Saturday, January 30, 2010

In the Words of Shannon Hale

While organizing and cleaning out files, I found these words of advice from Shannon Hale. I'm unsure if it came from an interview, a blog or wherever. But it's worth reading.

Getting through a story

And in my ongoing quest to answer emailed questions, here's one I get a lot: "I'm writing a book and having trouble finishing it. Do you have any advice on how a person can get their thoughts out or should it just come to you naturally?"

First, I think the writing process is very unique for each writer, so what works for me may not work for you. But in my personal experience, I wasn't able to finish a book until I:

1. Had lived long enough to have something to write about. I tried for 15 years to finish a book, but was unable until in my twenties. I think I needed to experience enough and have a certain maturity to be able to look at story with perspective.
2. Learned to make and keep daily writing goals. Until I decided, I'm writing this many words or pages each day until I'm done, no matter what, I was never able to finish any stories of any length.
3. Accepted a lousy first draft. Once I really understood that I was never, ever going to write something wonderful on the first draft, I gave myself permission to write a bad draft and found writer's block didn't haunt me in the same way. Remember, it's true for most writers that rewriting is easier than writing a first draft, so the goal is to get that sucker out.
4. Discovered my own writing process. Do you outline with obsessive detail? Do you discover the story as you go? Do you write the story linearly always or do you jump around to any scene that appeals to you at the moment? Once you know your own writing process, getting through your book will be easier. But, in order to discover that process, you have to WRITE. A lot.

Try to have fun with your story. Try to enjoy the writing process. Turn off any thoughts of publication and just find your story. I think that's the best advice I can give.

Sunday, January 24, 2010

Clarity After The Storm

The storm that pounded the coast this weekend eventually caught up to the Rocky Mountains. One night, it snowed harder than I ever remember. I had to drive to the bottom of the hill to pick up my daughter whose friend's car wouldn't make it up the hill. On my way, I watched a four wheel drive slide sideways down the road. Daunting.

Yet, the next day, the air was crisper and clearer, and the mountain so far away was shimmering with details. Details that I usually wouldn't be able to see. I saw every crevice, every line, every road and beauty heretofore seen. Breathtaking is an inadequate word. It's like trying to explain how much you love a person when the word love is limited by all the phrases we expend or waste it on: I love ice cream! I loved that movie! I love a rainy day! I love my children.

The clarity that came from after the storm gave me hope for my WIP. I've written it from different POV's, approached it from different strategies, framed it in different storytelling modes. I love the premise, but the attempted creation of this story has been stormy. I know the storm will pass; persistence will bring clarity.

Friday, January 22, 2010

Expecting the Worst From the Best

My latest pursuit of seeking a teaching certificate put me smack in the middle of 7th grade. Again. And it's funner the second time.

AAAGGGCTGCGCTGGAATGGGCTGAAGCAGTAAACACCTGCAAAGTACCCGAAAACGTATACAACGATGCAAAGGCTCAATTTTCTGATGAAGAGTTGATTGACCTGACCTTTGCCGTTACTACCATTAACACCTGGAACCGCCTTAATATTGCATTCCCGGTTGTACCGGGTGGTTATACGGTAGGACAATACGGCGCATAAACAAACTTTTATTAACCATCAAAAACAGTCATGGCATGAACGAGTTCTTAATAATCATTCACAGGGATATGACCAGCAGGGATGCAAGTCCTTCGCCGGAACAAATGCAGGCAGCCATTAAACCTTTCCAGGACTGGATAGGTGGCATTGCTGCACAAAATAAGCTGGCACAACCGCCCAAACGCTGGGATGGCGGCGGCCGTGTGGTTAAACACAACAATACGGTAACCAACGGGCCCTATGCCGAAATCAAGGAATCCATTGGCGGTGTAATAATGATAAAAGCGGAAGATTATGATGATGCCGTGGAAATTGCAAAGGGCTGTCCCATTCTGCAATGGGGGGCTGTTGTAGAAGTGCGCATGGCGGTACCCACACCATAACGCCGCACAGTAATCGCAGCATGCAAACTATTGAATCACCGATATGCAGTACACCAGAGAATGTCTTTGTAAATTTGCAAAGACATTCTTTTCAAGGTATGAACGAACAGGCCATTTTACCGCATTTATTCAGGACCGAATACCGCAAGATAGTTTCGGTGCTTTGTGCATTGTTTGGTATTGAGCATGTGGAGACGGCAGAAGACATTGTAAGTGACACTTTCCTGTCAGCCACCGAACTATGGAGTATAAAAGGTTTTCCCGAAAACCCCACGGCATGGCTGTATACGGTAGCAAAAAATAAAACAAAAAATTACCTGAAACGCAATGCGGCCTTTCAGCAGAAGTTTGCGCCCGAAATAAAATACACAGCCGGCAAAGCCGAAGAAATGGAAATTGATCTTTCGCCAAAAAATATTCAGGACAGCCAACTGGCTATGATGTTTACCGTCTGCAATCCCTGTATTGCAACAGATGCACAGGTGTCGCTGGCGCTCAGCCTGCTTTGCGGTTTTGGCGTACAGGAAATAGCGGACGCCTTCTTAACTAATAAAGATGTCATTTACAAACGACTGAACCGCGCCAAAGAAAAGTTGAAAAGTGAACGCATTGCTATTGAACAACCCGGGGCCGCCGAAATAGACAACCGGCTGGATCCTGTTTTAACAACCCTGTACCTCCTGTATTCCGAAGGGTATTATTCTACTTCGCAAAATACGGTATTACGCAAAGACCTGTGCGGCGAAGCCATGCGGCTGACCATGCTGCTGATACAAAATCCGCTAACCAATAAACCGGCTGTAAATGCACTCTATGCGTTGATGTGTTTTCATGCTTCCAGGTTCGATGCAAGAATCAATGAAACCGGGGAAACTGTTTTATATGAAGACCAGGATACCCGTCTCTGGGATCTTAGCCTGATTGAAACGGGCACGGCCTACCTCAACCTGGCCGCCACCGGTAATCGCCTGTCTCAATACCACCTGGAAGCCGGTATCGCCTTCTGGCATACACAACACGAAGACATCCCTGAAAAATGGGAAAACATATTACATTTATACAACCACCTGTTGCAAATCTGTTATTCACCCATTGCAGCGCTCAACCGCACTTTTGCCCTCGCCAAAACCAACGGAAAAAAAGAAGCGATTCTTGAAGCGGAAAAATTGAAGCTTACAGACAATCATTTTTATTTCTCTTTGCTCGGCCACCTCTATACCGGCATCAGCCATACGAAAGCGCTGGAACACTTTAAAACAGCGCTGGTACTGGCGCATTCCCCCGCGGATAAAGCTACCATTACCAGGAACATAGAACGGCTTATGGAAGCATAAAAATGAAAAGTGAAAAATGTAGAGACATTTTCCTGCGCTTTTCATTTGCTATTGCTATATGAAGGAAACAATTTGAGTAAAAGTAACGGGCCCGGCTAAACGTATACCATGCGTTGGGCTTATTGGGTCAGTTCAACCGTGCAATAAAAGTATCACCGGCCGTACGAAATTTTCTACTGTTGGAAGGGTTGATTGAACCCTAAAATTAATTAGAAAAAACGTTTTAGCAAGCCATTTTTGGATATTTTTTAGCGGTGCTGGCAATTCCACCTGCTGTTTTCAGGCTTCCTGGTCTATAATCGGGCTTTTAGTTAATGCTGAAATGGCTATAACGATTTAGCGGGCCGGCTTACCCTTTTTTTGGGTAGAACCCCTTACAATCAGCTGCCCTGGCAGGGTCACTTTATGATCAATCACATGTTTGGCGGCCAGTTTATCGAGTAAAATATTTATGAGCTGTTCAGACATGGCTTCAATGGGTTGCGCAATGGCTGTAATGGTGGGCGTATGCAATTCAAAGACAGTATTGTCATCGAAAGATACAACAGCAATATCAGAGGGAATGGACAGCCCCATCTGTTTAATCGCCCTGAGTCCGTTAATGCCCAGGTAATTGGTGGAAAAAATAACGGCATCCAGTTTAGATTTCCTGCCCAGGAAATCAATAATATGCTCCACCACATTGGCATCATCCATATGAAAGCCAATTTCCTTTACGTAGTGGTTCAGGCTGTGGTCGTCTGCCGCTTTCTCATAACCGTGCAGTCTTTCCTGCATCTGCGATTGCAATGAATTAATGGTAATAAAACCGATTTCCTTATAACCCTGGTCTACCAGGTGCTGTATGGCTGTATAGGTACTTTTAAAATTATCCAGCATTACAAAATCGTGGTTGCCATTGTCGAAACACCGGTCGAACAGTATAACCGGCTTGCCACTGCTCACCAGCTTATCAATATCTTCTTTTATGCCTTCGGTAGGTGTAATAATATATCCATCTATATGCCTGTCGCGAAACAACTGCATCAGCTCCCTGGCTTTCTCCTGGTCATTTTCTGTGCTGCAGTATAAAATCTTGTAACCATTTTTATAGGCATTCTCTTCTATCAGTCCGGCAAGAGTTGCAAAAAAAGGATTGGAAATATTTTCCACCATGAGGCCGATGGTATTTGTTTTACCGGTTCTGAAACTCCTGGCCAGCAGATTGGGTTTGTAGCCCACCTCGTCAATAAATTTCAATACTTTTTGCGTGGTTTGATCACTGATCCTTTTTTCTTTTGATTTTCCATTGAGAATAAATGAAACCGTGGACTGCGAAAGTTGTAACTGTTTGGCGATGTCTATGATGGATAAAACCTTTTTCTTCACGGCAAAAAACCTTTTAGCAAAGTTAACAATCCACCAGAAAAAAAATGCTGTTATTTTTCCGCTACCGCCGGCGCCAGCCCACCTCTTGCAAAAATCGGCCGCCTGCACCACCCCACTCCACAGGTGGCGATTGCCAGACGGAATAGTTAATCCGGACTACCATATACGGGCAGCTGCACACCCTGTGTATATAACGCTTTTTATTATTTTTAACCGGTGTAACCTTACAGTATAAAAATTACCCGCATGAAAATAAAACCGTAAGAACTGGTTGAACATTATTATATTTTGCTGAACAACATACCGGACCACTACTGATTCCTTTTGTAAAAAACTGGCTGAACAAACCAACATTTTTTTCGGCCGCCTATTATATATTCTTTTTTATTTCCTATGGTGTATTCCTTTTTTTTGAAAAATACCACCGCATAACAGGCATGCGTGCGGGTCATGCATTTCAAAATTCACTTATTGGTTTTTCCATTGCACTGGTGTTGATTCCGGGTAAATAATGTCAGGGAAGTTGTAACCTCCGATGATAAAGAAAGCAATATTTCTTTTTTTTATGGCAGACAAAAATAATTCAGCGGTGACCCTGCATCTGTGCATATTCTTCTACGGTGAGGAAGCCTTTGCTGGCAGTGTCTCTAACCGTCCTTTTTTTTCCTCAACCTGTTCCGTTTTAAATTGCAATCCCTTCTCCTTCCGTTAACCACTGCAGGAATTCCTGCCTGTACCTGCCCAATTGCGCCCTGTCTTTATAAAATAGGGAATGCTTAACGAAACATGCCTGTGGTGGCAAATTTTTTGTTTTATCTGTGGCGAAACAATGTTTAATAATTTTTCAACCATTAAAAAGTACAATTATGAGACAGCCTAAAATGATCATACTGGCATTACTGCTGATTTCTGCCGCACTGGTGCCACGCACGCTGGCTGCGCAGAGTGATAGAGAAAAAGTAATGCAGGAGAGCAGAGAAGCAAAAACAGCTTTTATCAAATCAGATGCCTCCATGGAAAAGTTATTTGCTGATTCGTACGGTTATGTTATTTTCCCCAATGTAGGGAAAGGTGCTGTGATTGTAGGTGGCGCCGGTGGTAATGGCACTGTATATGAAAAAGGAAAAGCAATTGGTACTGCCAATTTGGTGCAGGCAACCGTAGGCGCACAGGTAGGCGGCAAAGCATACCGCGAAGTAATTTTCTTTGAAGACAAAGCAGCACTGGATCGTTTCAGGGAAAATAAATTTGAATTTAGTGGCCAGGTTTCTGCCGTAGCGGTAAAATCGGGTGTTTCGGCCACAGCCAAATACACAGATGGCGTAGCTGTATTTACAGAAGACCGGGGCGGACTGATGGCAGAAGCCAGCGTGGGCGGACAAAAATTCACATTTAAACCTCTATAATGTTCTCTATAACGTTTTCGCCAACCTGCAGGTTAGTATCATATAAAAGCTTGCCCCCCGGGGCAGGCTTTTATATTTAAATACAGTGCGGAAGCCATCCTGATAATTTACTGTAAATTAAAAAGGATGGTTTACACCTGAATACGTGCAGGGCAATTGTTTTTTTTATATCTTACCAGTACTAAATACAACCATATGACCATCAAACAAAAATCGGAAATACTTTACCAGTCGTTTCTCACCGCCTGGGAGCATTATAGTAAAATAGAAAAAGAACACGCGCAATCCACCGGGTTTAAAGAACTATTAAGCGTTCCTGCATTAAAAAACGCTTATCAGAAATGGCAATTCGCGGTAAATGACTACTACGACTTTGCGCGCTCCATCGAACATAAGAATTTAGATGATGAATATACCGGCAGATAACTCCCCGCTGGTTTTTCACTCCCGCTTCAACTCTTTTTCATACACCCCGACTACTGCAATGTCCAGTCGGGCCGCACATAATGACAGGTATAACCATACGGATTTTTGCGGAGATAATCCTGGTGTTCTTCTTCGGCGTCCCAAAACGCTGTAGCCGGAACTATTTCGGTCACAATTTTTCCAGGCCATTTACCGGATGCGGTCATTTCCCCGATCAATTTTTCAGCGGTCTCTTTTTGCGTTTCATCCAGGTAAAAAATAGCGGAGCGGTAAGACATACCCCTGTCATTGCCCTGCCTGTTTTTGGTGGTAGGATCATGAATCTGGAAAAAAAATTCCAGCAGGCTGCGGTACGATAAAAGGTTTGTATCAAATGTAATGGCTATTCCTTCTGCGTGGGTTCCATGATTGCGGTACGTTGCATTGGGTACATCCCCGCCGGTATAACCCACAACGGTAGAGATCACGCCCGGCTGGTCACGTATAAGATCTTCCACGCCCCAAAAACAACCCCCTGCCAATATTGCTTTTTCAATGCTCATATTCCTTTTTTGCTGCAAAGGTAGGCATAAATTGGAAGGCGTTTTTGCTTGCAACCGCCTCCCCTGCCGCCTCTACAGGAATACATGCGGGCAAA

This time I came to seventh grade with:

* zero self-conciousness,
* sure knowledge that seventh grade is a sliver in time,
* twenty-six years of mothering,
* knowledge that bad behavior doesn't mean bad, and if you get in a photograph with seventh grade boys, YOU WILL BE BUNNY EARED.

But it IS what I expected and that is why the photo is so endearing. It is the same reason that we compassionately hold babies that cry, forgive children that say "I hate you mom," and keep our cool after our sixteen-year-old's first car accident. It is what we expect and we are prepared for these moments.

Because I expected to be bunny eared I did my best to prepare. In the moment before the photo was shot, I thought I could swat away their attempts; but I only made it more fun...which leads me to conclude, expect the worst in the best, prepare the best you can, then smile and say cheese.

Wednesday, January 20, 2010

When You Reach Me by Rebecca Stead

Finally, a book I really love and wish I had written. That must be the ultimate compliment and a standard for a one's personal canon of best books--Do I wish I had written this book? A few days after I read it, it wins the Newberry!

Sunday, January 17, 2010

First Impressions, First Lines

First looks. You can't be everybody's friend, you can't read every magazine on the rack, and you can't sample everything in the bakery window. You have to make snap judgments based on first impressions. Did you go for the pink frosting with sprinkles because it looked the best only to later sample the plain brown pastry that was ten times more delicious? Too bad, too late, we have to go with first impressions. There's not enough time in this lifetime.
Slip into the slippers of our warrior agents and editors. Imagine 1000 queries in your inbox. Same rule of thumb on choosing a pastry. You can't taste, smell, touch every manuscript so you must rely on first impressions.
I've taken the first lines from a list of books-the kid's reading list featured at See if you can see a pattern, a pull, or a hook that would make a great impression, because, it seems, that's all we have.

By Nick Hornby "So things were ticking along quite nicely."

Shark Girl
By Kelly Bingham: "I remember the first time, and the last time, I wore my pink bikini."

Ringside, 1925: Views from the Scopes Trial
By Jen Bryant "That morning, Jimmy and me had hiked clear to Connor's Pond, halfway up the mountain and back again."

Paper Towns
By John Green: "The longest day of my life began tardily."

By Margaret Peterson Haddix "It wasn't there. Then it was."

The Disreputable History of Frankie Landau-Banks
By E. Lockhart "I Frankie Landau-Banks, hereby confess that I was the sole mastermind behind the mal-doings of the Loyal Order of the Basset Hounds."